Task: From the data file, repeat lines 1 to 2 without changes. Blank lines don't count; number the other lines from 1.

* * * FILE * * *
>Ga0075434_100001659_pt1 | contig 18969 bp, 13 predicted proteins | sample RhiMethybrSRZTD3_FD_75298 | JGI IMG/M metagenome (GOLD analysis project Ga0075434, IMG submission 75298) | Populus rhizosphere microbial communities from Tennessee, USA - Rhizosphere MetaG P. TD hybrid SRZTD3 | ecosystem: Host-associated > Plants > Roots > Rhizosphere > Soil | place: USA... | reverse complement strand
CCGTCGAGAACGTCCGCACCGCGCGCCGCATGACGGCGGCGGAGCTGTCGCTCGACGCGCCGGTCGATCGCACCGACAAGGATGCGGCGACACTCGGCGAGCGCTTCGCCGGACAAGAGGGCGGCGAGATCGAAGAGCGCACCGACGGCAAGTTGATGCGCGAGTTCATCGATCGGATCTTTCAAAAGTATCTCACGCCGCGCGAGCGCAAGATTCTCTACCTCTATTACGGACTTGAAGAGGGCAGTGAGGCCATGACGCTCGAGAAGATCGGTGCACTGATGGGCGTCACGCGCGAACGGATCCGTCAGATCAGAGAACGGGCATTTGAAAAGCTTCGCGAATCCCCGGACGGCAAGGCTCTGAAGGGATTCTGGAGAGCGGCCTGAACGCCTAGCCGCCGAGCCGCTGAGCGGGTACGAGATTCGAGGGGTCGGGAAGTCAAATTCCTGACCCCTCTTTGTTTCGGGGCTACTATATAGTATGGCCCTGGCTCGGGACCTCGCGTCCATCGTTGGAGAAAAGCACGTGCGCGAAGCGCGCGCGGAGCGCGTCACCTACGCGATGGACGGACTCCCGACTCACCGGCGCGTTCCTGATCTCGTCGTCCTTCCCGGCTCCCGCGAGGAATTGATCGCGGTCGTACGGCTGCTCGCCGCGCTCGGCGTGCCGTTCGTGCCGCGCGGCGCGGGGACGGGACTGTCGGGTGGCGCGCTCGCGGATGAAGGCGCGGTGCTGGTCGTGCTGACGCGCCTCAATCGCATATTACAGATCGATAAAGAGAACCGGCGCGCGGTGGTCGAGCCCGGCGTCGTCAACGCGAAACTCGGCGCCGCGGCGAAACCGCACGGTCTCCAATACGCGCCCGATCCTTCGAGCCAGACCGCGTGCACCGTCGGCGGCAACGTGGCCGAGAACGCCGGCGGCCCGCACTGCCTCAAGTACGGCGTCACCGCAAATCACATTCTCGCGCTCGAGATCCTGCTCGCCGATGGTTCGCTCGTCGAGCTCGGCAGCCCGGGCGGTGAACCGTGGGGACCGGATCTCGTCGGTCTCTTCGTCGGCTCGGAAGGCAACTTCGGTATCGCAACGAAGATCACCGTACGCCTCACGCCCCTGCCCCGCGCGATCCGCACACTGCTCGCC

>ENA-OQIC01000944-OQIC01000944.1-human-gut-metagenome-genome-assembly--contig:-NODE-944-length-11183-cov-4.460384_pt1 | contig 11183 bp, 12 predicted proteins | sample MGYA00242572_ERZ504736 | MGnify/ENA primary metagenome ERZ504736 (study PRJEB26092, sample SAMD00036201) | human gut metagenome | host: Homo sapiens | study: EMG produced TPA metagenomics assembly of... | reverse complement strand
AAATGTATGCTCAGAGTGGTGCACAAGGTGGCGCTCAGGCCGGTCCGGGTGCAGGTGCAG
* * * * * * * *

>Ga0075434_100001659_pt1 | contig 18969 bp, 13 predicted proteins | sample RhiMethybrSRZTD3_FD_75298 | JGI IMG/M metagenome (GOLD analysis project Ga0075434, IMG submission 75298) | Populus rhizosphere microbial communities from Tennessee, USA - Rhizosphere MetaG P. TD hybrid SRZTD3 | ecosystem: Host-associated > Plants > Roots > Rhizosphere > Soil | place: USA... | reverse complement strand
CCGTCGAGAACGTCCGCACCGCGCGCCGCATGACGGCGGCGGAGCTGTCGCTCGACGCGCCGGTCGATCGCACCGACAAGGATGCGGCGACACTCGGCGAGCGCTTCGCCGGACAAGAGGGCGGCGAGATCGAAGAGCGCACCGACGGCAAGTTGATGCGCGAGTTCATCGATCGGATCTTTCAAAAGTATCTCACGCCGCGCGAGCGCAAGATTCTCTACCTCTATTACGGACTTGAAGAGGGCAGTGAGGCCATGACGCTCGAGAAGATCGGTGCACTGATGGGCGTCACGCGCGAACGGATCCGTCAGATCAGAGAACGGGCATTTGAAAAGCTTCGCGAATCCCCGGACGGCAAGGCTCTGAAGGGATTCTGGAGAGCGGCCTGAACGCCTAGCCGCCGAGCCGCTGAGCGGGTACGAGATTCGAGGGGTCGGGAAGTCAAATTCCTGACCCCTCTTTGTTTCGGGGCTACTATATAGTATGGCCCTGGCTCGGGACCTCGCGTCCATCGTTGGAGAAAAGCACGTGCGCGAAGCGCGCGCGGAGCGCGTCACCTACGCGATGGACGGACTCCCGACTCACCGGCGCGTTCCTGATCTCGTCGTCCTTCCCGGCTCCCGCGAGGAATTGATCGCGGTCGTACGGCTGCTCGCCGCGCTCGGCGTGCCGTTCGTGCCGCGCGGCGCGGGGACGGGACTGTCGGGTGGCGCGCTCGCGGATGAAGGCGCGGTGCTGGTCGTGCTGACGCGCCTCAATCGCATATTACAGATCGATAAAGAGAACCGGCGCGCGGTGGTCGAGCCCGGCGTCGTCAACGCGAAACTCGGCGCCGCGGCGAAACCGCACGGTCTCCAATACGCGCCCGATCCTTCGAGCCAGACCGCGTGCACCGTCGGCGGCAACGTGGCCGAGAACGCCGGCGGCCCGCACTGCCTCAAGTACGGCGTCACCGCAAATCACATTCTCGCGCTCGAGATCCTGCTCGCCGATGGTTCGCTCGTCGAGCTCGGCAGCCCGGGCGGTGAACCGTGGGGACCGGATCTCGTCGGTCTCTTCGTCGGCTCGGAAGGCAACTTCGGTATCGCAACGAAGATCACCGTACGCCTCACGCCCCTGCCCCGCGCGATCCGCACACTGCTCGCC